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When registering a new credential as part of WebAuthn, why does the client need to be sent a challenge?

Presumably this is to prevent a replay attack, but wouldn't a replay attack be prevented by TLS already?

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I've asked around a lot about this and haven't been able to find a definitive answer. However, I think the challenge is needed for the following reason:

Replay attacks should mostly be prevented by TLS, but as mentioned here and here it is still possible to execute a replay attack even with TLS by fooling the user or the user's browser to retry a request. Thus, this challenge helps cover a gap in TLS's replay prevention mechanisms.

For example, an attacker could compromise a user's identity in the following scenario if the challenge wasn't required:

  1. A user tries registering a new credential.
  2. That request is held by a man in the middle and a TCP reset is sent to the user's browser.
  3. The user's browser retries the request and successfully registers the new credential.
  4. Within a short period of time, the user decides to deregister their credential.
  5. Again within a short period of time, the man in the middle releases the original request to the server and thus, the credential is re-registered without the user's knowledge.

  6. Sometime later, the man in the middle steals the user's FIDO2 authenticator.

  7. The man in the middle can now pose as the user.

Update

After realizing that a replay attack doesn't have to occur as a result of a compromised node in the network but could also occur as a result of a compromised operating system or compromised browser, I thought of the following example that would be possible without a challenge during registration:

  1. An attacker gains control of a user's browser.
  2. A user registers a new credential and the compromised browser intercepts the PublicKeyCredential before sending it to the server.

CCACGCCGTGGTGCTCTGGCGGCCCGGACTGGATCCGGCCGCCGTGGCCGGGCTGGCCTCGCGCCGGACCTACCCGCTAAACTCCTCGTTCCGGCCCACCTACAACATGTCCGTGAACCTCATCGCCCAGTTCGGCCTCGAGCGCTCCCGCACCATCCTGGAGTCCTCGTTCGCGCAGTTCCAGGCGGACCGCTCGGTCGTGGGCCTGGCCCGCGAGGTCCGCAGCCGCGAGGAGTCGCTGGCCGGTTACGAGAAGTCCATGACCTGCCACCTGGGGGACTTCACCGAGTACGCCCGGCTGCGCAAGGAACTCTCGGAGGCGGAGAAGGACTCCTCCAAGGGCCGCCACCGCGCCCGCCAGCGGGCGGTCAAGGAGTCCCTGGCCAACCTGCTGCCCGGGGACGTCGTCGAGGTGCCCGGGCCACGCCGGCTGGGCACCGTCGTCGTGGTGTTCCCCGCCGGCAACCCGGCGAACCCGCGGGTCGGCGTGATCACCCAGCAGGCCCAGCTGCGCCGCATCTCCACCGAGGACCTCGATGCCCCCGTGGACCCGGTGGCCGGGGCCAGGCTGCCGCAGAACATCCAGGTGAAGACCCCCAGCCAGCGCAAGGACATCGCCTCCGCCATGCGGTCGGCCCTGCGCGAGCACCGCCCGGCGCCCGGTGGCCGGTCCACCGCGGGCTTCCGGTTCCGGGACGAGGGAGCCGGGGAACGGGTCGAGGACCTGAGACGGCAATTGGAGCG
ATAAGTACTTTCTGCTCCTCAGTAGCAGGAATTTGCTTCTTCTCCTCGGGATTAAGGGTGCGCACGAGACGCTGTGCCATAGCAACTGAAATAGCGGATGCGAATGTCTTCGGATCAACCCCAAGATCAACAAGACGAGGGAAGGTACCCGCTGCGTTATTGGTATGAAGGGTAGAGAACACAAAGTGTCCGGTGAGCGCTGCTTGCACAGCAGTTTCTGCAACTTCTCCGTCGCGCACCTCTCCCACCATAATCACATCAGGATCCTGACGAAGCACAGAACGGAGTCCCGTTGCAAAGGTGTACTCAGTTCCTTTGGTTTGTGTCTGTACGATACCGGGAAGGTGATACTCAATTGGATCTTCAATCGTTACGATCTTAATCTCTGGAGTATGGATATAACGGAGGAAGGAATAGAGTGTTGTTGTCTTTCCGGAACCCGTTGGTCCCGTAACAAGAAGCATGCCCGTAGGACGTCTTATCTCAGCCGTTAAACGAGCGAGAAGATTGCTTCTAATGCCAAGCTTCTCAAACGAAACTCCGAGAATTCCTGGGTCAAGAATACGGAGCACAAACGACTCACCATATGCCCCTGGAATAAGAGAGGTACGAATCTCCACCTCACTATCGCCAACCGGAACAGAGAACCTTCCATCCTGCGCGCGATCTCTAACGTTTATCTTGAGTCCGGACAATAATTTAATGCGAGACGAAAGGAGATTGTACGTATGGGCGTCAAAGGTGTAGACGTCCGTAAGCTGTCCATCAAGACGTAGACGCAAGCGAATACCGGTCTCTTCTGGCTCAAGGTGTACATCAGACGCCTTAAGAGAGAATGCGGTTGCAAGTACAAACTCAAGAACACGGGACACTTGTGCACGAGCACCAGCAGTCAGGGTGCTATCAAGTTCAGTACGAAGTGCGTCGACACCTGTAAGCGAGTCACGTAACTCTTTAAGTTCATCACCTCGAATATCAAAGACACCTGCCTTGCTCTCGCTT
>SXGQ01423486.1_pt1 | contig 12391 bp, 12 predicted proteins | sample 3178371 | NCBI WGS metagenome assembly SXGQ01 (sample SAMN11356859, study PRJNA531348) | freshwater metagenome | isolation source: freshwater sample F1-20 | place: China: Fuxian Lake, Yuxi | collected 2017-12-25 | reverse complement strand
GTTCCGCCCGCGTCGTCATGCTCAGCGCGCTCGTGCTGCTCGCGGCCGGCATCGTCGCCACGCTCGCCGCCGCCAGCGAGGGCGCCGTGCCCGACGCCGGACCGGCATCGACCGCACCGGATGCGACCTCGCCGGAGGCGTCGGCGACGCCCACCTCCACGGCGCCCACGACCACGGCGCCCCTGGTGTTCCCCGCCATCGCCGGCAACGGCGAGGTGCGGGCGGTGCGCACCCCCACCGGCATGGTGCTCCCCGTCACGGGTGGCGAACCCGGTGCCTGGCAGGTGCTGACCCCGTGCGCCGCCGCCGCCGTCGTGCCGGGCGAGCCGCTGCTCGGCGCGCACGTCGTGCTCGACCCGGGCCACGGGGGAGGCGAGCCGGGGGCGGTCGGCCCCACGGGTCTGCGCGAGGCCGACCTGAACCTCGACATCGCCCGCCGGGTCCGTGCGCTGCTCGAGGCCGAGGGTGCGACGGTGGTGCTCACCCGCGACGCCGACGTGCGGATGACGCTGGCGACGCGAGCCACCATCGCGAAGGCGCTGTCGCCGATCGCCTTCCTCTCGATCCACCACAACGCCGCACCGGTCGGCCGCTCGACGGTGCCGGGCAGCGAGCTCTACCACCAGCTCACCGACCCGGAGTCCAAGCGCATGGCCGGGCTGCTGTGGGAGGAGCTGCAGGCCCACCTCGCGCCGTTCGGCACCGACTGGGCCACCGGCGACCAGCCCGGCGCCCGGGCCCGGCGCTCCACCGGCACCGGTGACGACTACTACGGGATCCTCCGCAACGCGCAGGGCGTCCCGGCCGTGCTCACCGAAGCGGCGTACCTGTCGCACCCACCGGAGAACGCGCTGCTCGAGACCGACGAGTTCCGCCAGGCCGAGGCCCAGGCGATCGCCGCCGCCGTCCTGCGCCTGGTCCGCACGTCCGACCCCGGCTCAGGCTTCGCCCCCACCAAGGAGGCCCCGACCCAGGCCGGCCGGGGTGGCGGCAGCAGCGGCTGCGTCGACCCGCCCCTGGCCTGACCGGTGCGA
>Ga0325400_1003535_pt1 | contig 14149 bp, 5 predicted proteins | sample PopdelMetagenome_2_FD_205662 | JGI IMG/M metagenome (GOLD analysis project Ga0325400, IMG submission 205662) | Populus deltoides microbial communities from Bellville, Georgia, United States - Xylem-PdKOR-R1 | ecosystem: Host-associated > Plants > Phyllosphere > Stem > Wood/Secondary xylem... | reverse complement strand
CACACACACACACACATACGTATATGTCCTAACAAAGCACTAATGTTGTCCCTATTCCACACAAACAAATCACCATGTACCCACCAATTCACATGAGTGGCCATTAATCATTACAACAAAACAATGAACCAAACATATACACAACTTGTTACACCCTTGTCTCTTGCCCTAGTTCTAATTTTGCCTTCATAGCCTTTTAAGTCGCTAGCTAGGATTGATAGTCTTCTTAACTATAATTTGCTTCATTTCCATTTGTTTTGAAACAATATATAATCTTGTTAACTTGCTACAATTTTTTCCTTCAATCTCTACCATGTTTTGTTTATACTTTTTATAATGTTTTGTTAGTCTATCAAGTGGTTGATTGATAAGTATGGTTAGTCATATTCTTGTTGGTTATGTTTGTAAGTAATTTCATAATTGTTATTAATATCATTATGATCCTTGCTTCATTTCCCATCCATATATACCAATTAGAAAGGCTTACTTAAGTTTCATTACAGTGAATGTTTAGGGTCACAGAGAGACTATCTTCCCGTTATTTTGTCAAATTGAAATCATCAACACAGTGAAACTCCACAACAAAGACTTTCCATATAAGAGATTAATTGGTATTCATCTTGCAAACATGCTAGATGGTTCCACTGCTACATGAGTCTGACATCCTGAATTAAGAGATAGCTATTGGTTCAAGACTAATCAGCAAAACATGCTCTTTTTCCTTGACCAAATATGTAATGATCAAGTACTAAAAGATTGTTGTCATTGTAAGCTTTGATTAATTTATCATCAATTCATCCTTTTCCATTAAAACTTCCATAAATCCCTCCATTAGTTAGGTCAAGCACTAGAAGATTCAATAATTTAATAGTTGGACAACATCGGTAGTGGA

3. The attacker steals the user's FIDO2 authenticator.
  4. The user deregisters their credential.
  5. When the user goes to register a new credential, the compromised browser sends the old PublicKeyCredential instead of a new one.
  6. The attacker can now pose as the user.

A very similar scenario could occur if the user's operating system was compromised and a challenge wasn't used during registration.

Also, these scenarios would only be relevant if a relying party required that registration/authentication be executed with a particular device that the attacker couldn't easily crack.

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This aspect comes essentially down to one form of challenge-response authentication.

As you've mentioned it does prevent replay attacks, as the relying party (RP) will (hopefully) choose a challenge based on a random value.

It is also a way of authentication: By signing the unpredictable random value the authenticator proofs in a cryptographically secure way to the relying party (RP) that he is actually in control of the private key belonging to the public key being presented.

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  • This makes sense, but why is this needed for registration? – johnnyodonnell Nov 14 '19 at 23:30
  • Because you want to make sure that the client has control over the private key corresponding to the public key that is being presented to you. Otherwise any client could present any public key. This would lead to broken authentication in the best case ("denial of service") and possibly create vulnerabilities with active man-in-the-middle attacks. – Karol Babioch Nov 14 '19 at 23:41
  • But this challenge isn't signed when it gets returned to the server, so how does it prove that the client has control over the private key? – johnnyodonnell Nov 16 '19 at 2:22
  • Actually, I was wrong. The challenge along with other data is signed and sent to the server as part of registration, and this signature needs to be verified. I guess my question then is: does this actually prevent potential attacks or is it just server-side validation? – johnnyodonnell Nov 16 '19 at 6:05
  • It proves that you have control over the private key. Otherwise you could claim to be the owner of any public key, but the server cannot verify. – Karol Babioch Nov 17 '19 at 8:47

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